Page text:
As of March 31, roughly 200 to 500 Harvard students have been forced to decide whether to spend a lot of time or a lot of money to gain access to Microsoft programs.
Because of a revised Microsoft policy, students can no longer access Microsoft programs, including Word and Excel, in their rooms through the Harvard network.
Instead, students who had used the programs through the network must either buy expensive software or find alternate methods of obtaining the programs.
Microsoft's new plan, Campus Agreement 2.0, revises previous licensing rules in which universities paid for software based on how many computers would be using the program at once.
Under the old plan, once universities had the programs, an unlimited number of students and faculty could access the programs from their personal computers through the network.
The new plan forces universities to pay an annual rate based on the number of student and faculty users.
Director of Computer Services in the Faculty of Arts and Sciences Franklin M. Steen estimated that between 200 and 500 students--the number of students that had accessed the Microsoft programs through their own computers--were affected by the change.
Under the new plan, which raises the cost of the program by $2, students are allowed to keep the Microsoft programs on their computers after they leave the university. The $2 charge brings the total fee to about $20 per student annually, according to an article in the Chronicle of Higher Education's on-line edition.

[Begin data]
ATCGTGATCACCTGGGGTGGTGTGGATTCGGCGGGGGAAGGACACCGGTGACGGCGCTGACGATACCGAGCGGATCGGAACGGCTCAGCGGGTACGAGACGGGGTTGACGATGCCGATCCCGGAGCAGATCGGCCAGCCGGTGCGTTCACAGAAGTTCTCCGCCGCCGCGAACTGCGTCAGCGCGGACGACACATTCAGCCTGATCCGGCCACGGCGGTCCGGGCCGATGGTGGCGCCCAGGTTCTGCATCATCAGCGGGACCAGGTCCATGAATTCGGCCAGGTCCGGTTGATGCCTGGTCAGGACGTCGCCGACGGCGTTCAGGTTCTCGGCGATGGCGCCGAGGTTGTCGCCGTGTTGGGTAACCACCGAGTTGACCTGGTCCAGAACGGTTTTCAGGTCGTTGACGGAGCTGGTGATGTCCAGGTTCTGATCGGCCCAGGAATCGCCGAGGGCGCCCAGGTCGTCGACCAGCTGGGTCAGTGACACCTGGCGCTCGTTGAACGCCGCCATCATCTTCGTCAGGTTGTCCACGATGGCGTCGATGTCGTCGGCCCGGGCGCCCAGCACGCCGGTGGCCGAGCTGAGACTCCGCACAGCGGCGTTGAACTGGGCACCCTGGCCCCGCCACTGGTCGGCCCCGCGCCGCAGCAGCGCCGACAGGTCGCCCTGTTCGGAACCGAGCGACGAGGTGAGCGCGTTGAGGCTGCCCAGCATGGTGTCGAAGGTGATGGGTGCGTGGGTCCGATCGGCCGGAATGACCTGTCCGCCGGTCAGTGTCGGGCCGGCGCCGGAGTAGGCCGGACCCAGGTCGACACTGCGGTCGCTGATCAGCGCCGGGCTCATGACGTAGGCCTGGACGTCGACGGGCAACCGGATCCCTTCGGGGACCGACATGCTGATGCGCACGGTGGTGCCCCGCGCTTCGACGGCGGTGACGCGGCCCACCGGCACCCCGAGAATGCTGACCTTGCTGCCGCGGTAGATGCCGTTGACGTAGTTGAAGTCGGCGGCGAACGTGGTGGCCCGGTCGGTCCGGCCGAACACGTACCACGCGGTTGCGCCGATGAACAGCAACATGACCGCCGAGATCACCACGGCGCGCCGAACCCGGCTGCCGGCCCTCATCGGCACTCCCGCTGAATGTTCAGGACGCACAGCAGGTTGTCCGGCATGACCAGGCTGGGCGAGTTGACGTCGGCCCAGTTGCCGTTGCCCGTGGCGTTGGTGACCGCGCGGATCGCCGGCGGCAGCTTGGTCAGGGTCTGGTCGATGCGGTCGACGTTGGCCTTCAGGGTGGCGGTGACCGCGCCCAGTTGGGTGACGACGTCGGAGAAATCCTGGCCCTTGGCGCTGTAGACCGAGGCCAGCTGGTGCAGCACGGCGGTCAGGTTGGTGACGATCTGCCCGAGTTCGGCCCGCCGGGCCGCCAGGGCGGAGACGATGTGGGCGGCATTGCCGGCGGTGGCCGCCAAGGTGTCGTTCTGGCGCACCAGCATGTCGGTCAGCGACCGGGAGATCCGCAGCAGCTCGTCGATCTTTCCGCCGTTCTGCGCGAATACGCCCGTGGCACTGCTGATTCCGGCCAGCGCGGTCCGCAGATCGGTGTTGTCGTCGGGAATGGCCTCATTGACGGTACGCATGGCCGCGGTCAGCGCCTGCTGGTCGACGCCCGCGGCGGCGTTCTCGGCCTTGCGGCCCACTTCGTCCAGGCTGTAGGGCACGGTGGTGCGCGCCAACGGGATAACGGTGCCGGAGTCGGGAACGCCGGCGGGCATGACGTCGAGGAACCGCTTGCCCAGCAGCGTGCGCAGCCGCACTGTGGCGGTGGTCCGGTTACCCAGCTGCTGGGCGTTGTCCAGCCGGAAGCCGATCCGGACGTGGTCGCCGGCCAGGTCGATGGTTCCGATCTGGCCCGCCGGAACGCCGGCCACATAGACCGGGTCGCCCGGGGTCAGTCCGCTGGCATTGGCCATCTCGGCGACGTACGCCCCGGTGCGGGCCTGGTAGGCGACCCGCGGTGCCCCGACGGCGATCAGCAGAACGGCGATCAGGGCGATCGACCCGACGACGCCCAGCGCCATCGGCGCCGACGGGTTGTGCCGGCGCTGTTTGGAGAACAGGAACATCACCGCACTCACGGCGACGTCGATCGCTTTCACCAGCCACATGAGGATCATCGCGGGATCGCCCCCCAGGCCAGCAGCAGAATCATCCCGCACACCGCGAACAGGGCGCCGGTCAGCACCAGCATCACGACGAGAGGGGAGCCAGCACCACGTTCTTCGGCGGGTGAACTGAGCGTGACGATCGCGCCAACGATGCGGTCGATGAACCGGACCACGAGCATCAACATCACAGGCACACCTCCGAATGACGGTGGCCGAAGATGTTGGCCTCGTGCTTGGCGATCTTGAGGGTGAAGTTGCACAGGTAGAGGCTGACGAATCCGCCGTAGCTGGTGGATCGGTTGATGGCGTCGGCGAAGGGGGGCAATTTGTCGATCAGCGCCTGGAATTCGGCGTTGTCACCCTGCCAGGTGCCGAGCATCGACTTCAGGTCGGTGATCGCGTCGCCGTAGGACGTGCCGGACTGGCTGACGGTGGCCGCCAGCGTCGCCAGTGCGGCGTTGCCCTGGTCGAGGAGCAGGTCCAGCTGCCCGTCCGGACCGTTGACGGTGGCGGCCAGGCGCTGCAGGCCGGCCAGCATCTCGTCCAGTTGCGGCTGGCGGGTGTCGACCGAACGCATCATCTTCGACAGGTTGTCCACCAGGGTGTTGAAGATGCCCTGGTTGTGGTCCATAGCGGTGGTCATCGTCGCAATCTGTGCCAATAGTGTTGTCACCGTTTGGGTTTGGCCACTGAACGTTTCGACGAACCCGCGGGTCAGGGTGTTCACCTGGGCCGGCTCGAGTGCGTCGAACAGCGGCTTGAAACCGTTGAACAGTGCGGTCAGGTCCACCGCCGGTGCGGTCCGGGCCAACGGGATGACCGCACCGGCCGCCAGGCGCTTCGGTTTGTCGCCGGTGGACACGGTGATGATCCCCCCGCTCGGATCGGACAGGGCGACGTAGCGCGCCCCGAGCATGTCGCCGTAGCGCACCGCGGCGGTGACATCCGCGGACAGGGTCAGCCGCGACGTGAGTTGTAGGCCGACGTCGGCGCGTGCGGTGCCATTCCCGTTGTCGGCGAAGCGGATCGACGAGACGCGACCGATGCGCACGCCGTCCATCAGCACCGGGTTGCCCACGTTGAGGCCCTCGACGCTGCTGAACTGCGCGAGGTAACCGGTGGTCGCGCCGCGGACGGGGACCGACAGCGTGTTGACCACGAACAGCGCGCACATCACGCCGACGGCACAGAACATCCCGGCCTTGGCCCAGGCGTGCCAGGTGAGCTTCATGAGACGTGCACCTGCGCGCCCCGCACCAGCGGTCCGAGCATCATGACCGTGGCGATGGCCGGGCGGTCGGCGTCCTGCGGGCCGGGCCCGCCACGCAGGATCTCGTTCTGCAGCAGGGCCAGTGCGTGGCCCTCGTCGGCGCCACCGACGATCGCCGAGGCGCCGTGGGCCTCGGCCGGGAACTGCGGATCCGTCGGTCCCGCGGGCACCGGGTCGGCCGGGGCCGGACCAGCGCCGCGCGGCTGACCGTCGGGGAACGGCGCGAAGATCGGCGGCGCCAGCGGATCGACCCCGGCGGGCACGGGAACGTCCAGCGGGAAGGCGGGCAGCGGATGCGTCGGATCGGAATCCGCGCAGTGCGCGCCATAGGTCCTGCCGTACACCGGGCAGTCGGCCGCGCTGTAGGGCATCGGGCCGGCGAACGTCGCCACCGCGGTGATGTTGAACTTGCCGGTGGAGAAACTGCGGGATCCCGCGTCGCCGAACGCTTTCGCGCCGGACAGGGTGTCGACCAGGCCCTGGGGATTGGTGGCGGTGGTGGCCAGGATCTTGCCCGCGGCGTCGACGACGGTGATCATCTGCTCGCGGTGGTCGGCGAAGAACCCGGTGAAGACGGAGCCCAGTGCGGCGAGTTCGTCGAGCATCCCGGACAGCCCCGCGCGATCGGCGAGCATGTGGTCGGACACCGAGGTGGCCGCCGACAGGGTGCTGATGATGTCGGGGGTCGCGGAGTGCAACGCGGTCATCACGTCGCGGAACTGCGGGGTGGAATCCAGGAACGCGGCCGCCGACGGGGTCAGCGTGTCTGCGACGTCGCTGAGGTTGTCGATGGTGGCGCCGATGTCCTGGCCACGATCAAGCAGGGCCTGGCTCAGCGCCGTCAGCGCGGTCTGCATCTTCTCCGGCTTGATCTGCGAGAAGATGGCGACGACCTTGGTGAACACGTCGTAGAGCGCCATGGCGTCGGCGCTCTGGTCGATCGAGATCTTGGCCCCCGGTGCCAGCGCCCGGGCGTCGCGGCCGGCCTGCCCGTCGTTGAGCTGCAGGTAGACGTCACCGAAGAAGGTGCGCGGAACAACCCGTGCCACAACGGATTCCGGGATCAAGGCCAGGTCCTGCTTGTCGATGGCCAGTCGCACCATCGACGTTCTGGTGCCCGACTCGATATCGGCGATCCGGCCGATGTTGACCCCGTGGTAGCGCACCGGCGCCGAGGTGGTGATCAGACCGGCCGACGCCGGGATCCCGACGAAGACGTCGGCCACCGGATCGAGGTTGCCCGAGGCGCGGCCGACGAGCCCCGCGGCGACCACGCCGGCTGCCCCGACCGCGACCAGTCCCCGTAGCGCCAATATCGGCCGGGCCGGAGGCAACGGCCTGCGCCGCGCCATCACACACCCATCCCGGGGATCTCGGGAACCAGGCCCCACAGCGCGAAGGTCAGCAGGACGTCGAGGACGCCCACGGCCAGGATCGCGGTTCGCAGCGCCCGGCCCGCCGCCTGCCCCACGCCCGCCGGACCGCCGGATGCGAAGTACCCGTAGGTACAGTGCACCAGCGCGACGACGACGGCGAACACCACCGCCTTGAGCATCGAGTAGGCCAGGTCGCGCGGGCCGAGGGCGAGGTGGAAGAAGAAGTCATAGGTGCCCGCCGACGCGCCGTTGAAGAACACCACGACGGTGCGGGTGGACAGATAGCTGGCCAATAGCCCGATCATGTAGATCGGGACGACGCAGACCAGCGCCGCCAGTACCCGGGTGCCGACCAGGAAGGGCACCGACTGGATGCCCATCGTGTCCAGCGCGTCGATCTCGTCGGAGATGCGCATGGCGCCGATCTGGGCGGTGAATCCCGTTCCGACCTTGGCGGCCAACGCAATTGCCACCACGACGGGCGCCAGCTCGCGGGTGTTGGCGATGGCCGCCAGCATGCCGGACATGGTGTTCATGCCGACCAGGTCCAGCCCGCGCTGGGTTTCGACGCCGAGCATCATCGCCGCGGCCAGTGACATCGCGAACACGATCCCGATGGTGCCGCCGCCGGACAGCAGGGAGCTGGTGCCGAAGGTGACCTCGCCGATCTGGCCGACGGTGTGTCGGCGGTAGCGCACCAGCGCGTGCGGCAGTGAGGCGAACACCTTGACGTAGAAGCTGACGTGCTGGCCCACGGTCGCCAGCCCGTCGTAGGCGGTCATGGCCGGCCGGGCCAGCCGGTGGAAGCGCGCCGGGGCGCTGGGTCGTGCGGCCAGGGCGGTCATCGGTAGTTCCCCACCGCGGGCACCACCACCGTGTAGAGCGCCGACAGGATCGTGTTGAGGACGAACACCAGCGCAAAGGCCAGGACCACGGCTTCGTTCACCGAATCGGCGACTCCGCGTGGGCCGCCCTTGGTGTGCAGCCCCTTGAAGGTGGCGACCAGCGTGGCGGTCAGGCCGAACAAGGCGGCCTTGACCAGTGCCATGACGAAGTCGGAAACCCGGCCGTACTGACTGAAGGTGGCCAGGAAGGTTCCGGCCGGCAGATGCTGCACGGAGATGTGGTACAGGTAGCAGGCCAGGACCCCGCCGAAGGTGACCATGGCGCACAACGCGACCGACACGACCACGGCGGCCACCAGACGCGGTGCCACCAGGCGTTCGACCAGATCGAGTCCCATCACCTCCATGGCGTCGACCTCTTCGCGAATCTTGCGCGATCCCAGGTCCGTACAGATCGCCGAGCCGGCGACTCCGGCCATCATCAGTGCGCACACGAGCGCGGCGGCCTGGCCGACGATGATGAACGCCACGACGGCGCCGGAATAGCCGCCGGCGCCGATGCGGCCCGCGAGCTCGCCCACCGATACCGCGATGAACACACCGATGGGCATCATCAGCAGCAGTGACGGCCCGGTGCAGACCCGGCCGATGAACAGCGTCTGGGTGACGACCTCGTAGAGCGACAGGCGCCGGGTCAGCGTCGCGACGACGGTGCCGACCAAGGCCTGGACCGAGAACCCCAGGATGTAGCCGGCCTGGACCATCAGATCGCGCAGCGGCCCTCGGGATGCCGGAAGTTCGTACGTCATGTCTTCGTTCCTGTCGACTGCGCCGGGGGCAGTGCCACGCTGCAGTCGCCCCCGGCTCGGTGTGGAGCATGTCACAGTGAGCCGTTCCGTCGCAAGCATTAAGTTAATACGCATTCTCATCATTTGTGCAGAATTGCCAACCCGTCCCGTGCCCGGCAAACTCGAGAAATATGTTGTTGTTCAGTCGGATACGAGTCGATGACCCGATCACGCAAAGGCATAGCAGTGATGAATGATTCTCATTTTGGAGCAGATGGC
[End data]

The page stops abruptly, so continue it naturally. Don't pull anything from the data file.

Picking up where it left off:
But instead of paying the annual fee, Harvard is transferring the financial burden to students.
Students must buy Microsoft Office 97 programs to access the software, or purchase other programs such as Word-Perfect or Claris Works.
The Technology Product Center (TPC) sells the standard Office 97 suite for $159 and the professional suite, which includes the Access database program, for $199, said TPC Supervisor Steve A. Gabel.
Some students have opted to not purchase the software.
"Well, I couldn't afford it because it's almost $200 for Office 97," said Adam M. Ross '00. Instead, Ross converted files to Office 95, the older version of the program that came with his computer, which he called a "tedious and time consuming task."
Ross said, for example, if he needed his resume from last spring he would have to access it from a computer lab, because he did not convert it to Office 95 before March 31.
Office 95 cannot read unconverted files from the newer program, and without access to Office 97, students cannot read their files from their personal computers.
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